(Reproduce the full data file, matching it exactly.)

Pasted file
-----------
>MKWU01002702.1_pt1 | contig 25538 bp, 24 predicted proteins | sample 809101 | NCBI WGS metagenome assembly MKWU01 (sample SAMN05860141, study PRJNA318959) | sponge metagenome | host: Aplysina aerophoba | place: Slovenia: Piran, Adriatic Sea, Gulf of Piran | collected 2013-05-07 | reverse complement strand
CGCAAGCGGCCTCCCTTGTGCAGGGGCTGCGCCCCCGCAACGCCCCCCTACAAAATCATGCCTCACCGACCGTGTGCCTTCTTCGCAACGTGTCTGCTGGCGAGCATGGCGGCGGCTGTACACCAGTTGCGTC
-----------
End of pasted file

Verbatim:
>MKWU01002702.1_pt1 | contig 25538 bp, 24 predicted proteins | sample 809101 | NCBI WGS metagenome assembly MKWU01 (sample SAMN05860141, study PRJNA318959) | sponge metagenome | host: Aplysina aerophoba | place: Slovenia: Piran, Adriatic Sea, Gulf of Piran | collected 2013-05-07 | reverse complement strand
CGCAAGCGGCCTCCCTTGTGCAGGGGCTGCGCCCCCGCAACGCCCCCCTACAAAATCATGCCTCACCGACCGTGTGCCTTCTTCGCAACGTGTCTGCTGGCGAGCATGGCGGCGGCTGTACACCAGTTGCGTC